7 Tips for Coping With Fibromyalgia-Related Fatigue

Fatigue is one of the hallmark symptoms of fibromyalgia and many experience it most acutely in the morning.

What can you do about morning fatigue due to fibromyalgia? Try these seven tips to start your days off right.

1. Get a good night's rest.

Insomnia, restless leg syndrome, pain, and frequent waking are common with fibromyalgia. Any of these symptoms can prevent you from reaching the deep, restorative stages of slumber necessary for tissue repair and healing.

  • Practice good sleep hygiene. This means establishing regular sleep and wake times; using your bedroom only for sleep and sex; not watching TV or using your computer before bed; keeping your bedroom cool; avoiding naps; and eliminating caffeine and alcohol.
  • Adjust your pain medication schedule. If middle-of-the-night aches and pains are keeping you awake, ask your doctor about taking a dose at nighttime. This may require a change in the quantity of pills prescribed.
  • Ask your doctor about natural and prescription sleep remedies including melatonin, antihistamines, antidepressants, and others.
  • Consider acupuncture for insomnia and restless legs.

2. Wake up earlier.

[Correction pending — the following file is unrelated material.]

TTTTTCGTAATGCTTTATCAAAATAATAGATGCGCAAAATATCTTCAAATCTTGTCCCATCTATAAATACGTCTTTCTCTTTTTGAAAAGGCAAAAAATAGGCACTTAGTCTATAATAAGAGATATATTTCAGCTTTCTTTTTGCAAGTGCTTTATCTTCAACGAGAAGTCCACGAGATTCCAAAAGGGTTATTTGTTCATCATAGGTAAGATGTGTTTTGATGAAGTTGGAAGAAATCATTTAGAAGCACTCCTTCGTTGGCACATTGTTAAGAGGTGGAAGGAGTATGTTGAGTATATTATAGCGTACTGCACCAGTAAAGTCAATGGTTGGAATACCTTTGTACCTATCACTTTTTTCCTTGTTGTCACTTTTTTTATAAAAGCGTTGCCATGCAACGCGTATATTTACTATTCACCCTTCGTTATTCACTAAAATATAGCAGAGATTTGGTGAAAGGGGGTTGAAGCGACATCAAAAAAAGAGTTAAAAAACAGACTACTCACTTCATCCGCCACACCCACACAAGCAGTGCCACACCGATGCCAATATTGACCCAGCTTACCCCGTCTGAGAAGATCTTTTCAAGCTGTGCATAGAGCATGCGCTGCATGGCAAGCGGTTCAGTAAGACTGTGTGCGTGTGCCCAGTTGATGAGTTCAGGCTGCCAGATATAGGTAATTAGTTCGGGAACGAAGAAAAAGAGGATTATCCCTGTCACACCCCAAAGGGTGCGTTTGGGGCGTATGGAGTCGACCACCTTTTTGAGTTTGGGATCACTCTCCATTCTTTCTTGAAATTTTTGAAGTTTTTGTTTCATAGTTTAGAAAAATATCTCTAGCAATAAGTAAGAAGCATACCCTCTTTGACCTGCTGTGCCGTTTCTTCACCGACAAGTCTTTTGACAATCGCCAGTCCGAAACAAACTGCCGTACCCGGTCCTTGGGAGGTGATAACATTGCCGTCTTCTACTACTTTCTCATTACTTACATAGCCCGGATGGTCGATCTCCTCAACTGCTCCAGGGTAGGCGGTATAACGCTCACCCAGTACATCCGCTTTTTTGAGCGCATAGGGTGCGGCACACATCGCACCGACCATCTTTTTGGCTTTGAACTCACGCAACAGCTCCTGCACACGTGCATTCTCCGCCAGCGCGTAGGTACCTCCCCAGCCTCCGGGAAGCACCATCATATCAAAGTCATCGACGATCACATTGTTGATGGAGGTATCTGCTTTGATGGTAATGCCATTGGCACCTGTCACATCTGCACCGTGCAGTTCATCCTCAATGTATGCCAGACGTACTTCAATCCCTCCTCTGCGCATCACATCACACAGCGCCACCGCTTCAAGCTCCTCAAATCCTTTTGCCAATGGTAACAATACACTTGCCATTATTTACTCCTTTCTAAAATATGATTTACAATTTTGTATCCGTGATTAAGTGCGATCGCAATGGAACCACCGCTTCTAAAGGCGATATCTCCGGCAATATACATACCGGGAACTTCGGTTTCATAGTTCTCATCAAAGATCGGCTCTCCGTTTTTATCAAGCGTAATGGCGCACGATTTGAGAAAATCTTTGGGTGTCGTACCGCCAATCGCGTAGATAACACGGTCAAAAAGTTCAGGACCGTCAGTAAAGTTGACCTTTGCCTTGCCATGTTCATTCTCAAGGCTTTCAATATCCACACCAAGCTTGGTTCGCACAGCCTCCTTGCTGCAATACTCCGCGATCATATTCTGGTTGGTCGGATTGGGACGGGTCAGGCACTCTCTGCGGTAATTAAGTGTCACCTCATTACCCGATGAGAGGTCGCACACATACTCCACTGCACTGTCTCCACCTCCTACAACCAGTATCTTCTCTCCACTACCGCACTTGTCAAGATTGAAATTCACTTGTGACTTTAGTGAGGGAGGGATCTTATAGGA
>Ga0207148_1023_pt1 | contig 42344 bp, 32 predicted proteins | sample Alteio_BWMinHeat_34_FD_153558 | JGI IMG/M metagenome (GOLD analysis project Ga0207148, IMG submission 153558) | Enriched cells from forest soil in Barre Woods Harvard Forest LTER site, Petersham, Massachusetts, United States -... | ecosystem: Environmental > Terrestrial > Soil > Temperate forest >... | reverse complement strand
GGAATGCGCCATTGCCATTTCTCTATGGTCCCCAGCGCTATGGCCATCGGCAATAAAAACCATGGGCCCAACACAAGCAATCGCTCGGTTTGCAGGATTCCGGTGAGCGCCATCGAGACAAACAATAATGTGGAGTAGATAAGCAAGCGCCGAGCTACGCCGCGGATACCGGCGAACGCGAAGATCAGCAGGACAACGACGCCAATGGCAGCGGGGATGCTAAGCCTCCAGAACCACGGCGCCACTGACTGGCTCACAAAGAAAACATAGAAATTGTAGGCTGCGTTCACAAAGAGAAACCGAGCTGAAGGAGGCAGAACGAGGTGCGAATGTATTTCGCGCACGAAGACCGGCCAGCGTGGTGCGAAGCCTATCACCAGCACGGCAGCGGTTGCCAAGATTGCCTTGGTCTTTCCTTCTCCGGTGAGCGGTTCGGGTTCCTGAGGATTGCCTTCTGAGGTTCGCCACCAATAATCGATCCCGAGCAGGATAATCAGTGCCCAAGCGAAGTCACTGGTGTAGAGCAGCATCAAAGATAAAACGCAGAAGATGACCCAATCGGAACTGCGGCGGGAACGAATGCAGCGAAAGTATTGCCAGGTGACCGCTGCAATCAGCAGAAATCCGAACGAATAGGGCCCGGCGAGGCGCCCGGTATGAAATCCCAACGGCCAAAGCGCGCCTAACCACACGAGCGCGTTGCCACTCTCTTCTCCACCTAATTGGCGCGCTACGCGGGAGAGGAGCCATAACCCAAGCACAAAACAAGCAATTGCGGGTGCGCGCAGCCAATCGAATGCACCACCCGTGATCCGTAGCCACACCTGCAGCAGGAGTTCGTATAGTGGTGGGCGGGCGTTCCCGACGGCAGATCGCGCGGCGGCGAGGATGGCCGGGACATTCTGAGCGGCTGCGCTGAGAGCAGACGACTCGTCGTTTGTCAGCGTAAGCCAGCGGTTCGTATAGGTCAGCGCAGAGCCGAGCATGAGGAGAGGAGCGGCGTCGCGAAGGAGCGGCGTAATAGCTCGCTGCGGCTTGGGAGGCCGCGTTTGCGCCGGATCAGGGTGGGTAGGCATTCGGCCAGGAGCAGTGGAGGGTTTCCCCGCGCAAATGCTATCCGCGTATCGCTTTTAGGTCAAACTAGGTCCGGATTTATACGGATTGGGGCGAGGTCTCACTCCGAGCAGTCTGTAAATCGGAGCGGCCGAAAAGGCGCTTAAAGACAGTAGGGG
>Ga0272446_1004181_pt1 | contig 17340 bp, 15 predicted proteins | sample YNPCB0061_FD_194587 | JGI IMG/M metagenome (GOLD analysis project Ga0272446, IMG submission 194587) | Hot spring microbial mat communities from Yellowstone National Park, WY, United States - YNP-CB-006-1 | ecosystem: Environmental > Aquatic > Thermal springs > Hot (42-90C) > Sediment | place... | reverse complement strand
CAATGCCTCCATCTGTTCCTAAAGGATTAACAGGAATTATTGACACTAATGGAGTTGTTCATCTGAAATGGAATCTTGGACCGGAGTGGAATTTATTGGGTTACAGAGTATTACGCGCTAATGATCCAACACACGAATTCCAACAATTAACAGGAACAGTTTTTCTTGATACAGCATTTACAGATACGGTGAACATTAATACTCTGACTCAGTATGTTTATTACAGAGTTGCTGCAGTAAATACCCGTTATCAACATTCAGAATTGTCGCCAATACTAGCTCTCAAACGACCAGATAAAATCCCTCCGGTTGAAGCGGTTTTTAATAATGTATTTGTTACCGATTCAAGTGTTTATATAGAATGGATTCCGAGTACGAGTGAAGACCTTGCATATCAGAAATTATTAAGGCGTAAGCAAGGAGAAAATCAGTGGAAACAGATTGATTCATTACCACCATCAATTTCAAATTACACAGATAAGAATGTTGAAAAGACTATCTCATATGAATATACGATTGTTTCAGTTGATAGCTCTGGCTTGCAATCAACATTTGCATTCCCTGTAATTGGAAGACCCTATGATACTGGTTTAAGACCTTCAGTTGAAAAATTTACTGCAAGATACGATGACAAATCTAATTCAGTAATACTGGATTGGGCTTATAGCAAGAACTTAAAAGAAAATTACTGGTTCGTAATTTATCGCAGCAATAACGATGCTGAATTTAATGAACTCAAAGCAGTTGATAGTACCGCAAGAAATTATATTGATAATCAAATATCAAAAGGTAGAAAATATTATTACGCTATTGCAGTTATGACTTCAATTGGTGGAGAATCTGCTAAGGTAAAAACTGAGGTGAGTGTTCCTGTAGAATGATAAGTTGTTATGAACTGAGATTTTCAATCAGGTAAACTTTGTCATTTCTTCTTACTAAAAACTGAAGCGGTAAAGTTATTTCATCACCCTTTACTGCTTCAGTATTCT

This may be tricky if you arise feeling fatigued, but allowing yourself ample time to wake up and get moving without rushing can make a big difference in how your physical and emotional state the rest of the day.

3. Exercise.

Nothing boosts your energy level faster than fitness. Start your morning with some gentle stretching, a little yoga or Tai Chi, and/or a walk. Commit to more vigorous exercise later in the day when your energy level is higher.

4. Hydrate and nourish.

Substitute a big glass of water and some green tea for your usual morning caffeinated beverage. Eat a healthy breakfast that includes protein, complex carbs, and healthy fats.

5. Quit smoking.

Nicotine addiction (and waiting for the next cigarette) can keep people awake at night. Cigarettes contain a cocktail of chemicals that are linked with reduced cardiovascular and respiratory function, increased pain, and a host of other health problems associated with fatigue.

6. Get your hormones checked.

Thyroid, estrogen, progesterone, and testosterone are just a few of the hormones that contribute to energy levels and metabolism. Talk to your doctor about getting checked for hormone imbalances that may be corrected with medication or treatment.

7. Manage depression.

Anxiety and depression often manifest as fatigue and are common symptoms for patients who live with chronic pain, physical limitations, and illness-related frustrations. Counseling, medication, and a variety of therapies are usually successful for treating underlying depression and improving patients' energy.